The heart of the new proposal is a plan for replacing the current disciplinary procedure in the church with a new proposal that is intended to be more compact and more collegial…The task force suggested that a single disciplinary board, from which all participants in the canonical procedure at the diocesan level would be drawn, should replace the current system in which there are separate review committees and trial courts.
After a summary of the new proposal in contrast to the existing system, Pritchard comments,
On the positive side, it is designed to promote a less antagonistic approach to questions of misconduct. It also provides for greater confidentiality and requires less personnel than the current system. On the negative side, it provides fewer checks and balances than the previous system, precisely because of fewer people are involved. (sic)
Pritchard also notes that “the new proposals seriously curtail the rights of the clergyperson accused of any offence.” The canons would exclude a right against self-incrimination, require cooperation and report of one’s own offences (except those disclosed in the Rite of Reconciliation), cannot seek the interpretation of the canons from secular courts, and the standard of proof would be “a preponderance of the evidence” rather than the current standard of “clear and convincing evidence.”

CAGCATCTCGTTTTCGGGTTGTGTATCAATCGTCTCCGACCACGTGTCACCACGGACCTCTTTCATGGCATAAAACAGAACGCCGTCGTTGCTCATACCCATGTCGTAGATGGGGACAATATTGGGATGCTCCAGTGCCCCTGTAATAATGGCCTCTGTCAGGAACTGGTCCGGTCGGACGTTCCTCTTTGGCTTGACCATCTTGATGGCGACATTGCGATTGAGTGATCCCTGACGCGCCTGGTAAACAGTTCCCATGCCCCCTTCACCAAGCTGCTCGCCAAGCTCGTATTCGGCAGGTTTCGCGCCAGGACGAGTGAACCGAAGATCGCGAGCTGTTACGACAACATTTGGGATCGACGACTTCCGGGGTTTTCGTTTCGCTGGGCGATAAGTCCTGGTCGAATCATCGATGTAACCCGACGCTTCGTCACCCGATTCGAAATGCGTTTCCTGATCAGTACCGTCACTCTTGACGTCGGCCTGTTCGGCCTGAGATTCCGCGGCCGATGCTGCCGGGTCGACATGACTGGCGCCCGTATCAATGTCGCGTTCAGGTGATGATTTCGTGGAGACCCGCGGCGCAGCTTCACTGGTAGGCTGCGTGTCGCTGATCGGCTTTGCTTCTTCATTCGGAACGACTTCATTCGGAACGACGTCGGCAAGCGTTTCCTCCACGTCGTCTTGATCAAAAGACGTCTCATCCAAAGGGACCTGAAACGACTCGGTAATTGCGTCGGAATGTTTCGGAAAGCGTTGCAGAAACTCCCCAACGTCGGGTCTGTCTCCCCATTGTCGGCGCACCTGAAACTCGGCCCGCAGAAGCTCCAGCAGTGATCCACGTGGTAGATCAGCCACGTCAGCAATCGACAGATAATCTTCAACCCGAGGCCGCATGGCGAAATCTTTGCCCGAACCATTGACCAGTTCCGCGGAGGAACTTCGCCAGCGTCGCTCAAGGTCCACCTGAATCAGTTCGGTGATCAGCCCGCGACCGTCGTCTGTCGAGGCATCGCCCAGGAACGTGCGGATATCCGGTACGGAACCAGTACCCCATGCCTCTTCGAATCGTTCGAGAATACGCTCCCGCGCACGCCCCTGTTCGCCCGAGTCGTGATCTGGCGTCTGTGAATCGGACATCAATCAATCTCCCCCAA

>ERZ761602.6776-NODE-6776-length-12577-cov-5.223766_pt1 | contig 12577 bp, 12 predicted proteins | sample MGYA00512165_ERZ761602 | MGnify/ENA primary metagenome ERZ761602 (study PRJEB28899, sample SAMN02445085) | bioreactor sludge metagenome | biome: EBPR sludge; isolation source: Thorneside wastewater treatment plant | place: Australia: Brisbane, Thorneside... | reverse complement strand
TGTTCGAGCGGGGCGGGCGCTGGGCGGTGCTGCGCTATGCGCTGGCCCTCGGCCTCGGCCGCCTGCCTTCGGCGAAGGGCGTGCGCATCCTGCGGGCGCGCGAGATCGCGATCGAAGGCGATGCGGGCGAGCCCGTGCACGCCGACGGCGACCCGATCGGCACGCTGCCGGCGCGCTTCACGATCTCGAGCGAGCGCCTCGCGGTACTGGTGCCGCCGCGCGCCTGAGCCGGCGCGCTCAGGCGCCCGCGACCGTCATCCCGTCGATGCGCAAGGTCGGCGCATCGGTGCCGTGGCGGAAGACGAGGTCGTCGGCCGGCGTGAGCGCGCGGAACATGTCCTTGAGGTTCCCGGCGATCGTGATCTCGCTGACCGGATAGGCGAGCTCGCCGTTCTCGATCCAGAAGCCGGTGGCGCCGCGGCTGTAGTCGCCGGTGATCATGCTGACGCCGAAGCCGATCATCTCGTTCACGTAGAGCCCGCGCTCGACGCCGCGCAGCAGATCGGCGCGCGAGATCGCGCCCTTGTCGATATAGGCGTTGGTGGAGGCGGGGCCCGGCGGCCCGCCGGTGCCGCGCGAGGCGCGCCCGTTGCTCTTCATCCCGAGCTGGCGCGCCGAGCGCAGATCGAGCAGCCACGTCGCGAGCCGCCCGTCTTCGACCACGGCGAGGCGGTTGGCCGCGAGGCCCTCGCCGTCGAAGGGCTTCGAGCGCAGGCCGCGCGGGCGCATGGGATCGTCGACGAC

While not coming right out and saying so, it would appear Pritchard finds the new standards a bit draconian.
Moving on to the rights and responsibilities of congregations, Pritchard sets out the best summary of the legal issues in property disputes, explaining with concision “the principle of hierarchy,” which tends to favor the national church, and the “neutral principles” approach, which can favor the local congregation. Pritchard notes the vulnerabilities currently existing with the Dennis Canon, which asserts that congregational property is held in trust for the diocese and denomination. Since any summary I would attempt would not do justice to Pritchard’s paper, I will only note that it is well worth reading if one is interested in these legal issues.
In the third secion on the rights and responsibilities of dioceses, Pritchard gives a favorable review to Mark McCall’s paper, “Is the Episcopal Church Hierarchical?” published by the Anglican Communion Institute, writing,